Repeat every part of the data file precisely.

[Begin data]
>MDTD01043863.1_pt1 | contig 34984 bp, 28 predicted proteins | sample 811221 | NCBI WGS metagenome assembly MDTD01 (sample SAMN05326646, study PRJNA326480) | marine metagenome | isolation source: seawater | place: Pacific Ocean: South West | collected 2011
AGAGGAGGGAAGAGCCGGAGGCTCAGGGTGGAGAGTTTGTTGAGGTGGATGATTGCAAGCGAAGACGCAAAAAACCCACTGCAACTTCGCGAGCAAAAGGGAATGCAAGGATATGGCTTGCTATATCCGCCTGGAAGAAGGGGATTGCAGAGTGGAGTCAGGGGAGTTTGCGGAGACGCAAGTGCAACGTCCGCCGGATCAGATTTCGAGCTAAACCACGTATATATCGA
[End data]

>MDTD01043863.1_pt1 | contig 34984 bp, 28 predicted proteins | sample 811221 | NCBI WGS metagenome assembly MDTD01 (sample SAMN05326646, study PRJNA326480) | marine metagenome | isolation source: seawater | place: Pacific Ocean: South West | collected 2011
AGAGGAGGGAAGAGCCGGAGGCTCAGGGTGGAGAGTTTGTTGAGGTGGATGATTGCAAGCGAAGACGCAAAAAACCCACTGCAACTTCGCGAGCAAAAGGGAATGCAAGGATATGGCTTGCTATATCCGCCTGGAAGAAGGGGATTGCAGAGTGGAGTCAGGGGAGTTTGCGGAGACGCAAGTGCAACGTCCGCCGGATCAGATTTCGAGCTAAACCACGTATATATCGA